2 vote christina_reads | May 19, 2012 |
A mother/daughter writing team have taken Jane Austen's epistolary novella, Lady Susan, filled in a back story, and turned it into a novel worthy of Jane Austen herself. It's not like some Austen-inspired fiction, where Austen's beloved characters speak and behave according to 21st century standards. I didn't notice any anachronisms in the story. The authors do engage in a bit of name-dropping. Sir Walter Elliot's family is mentioned a couple of times, including his middle daughter. Mrs. Ferrars also gets a shout-out. Although I have a print copy, I ended up listening to the audio download from the public library. The narrator is outstanding. The only thing missing from the audio version is the genealogical table at the front of the book. My only quibble with the story is that it changes Susan Vernon's character from one that readers love to hate to one that readers will root for. Highly recommended for fans of regency novels. ( )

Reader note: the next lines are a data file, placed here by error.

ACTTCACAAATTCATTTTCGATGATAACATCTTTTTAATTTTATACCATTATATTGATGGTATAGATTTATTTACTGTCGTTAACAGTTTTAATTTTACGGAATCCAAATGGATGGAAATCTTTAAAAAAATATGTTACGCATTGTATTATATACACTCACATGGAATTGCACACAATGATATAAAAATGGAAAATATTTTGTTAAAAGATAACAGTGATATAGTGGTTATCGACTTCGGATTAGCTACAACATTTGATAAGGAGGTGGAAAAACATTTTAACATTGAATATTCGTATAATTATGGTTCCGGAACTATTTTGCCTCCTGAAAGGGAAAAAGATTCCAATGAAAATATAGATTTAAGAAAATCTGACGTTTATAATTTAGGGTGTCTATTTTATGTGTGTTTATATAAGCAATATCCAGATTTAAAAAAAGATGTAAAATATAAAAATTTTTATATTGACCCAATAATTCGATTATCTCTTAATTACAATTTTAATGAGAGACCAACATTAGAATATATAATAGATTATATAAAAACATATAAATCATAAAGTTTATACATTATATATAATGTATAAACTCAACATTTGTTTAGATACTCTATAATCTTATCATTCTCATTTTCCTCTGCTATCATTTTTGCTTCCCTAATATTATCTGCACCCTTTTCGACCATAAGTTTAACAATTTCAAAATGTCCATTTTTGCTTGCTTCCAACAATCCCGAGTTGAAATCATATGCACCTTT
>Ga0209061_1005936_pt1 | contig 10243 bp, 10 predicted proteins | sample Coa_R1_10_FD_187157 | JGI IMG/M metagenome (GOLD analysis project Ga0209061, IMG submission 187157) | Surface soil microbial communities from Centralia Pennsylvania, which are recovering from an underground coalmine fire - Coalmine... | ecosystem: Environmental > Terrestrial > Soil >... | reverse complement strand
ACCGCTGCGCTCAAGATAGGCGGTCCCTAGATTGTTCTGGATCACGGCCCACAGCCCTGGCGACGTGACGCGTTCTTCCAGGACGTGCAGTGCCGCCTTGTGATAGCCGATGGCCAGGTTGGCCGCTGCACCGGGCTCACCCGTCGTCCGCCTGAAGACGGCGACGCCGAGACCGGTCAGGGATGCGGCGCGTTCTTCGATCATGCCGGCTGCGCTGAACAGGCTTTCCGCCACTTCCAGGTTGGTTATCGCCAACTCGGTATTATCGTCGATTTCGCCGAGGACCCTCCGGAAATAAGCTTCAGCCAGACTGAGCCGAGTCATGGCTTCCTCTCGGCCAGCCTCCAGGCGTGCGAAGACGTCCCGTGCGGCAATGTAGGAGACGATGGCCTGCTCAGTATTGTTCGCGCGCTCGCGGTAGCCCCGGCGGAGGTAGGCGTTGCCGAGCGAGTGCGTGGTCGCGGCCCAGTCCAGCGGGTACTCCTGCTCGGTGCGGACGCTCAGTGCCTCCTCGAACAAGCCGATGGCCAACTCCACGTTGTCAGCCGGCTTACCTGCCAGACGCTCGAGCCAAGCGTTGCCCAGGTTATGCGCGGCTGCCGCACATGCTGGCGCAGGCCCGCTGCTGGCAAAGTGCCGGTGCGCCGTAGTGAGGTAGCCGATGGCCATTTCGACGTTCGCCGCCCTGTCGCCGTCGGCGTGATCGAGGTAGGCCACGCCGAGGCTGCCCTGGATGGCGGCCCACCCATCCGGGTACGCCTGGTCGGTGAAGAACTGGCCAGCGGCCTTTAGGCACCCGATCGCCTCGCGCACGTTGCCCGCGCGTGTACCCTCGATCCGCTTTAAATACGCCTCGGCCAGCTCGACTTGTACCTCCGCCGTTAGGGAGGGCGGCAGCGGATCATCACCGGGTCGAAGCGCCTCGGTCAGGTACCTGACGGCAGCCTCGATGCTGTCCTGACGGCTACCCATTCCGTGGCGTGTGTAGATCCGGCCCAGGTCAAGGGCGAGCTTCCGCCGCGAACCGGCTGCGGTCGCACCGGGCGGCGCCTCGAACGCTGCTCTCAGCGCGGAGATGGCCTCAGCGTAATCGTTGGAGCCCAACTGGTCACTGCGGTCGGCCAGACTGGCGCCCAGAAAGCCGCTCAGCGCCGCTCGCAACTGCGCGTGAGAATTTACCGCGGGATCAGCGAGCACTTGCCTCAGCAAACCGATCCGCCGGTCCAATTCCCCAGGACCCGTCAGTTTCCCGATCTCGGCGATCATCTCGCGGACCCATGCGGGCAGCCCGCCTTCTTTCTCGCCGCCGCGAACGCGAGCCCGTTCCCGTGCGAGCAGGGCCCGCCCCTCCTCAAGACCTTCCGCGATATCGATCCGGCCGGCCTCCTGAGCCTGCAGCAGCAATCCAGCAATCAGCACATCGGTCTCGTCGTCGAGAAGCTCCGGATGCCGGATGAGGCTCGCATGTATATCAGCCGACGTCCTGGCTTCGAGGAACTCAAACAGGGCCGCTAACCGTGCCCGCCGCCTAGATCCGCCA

1 vote cbl_tn | Jan 8, 2012 |
Many of Jane Austen first drafts were heavily revised by the author before becoming the novels we know and love today. So First Impressions became Pride and Prejudice and Elinor and Marianne became Sense and Sensibility. For whatever reason, however, Lady Susan remained a manuscript that was never fully polished. In Lady Vernon and Her Daughter, mother and daughter team Jane Rubino and Caitlen Rubino-Bradway imagine what could have happened if Jane Austen had revised Lady Susan, updating it from an epistolary novella to a full-length narrative novel.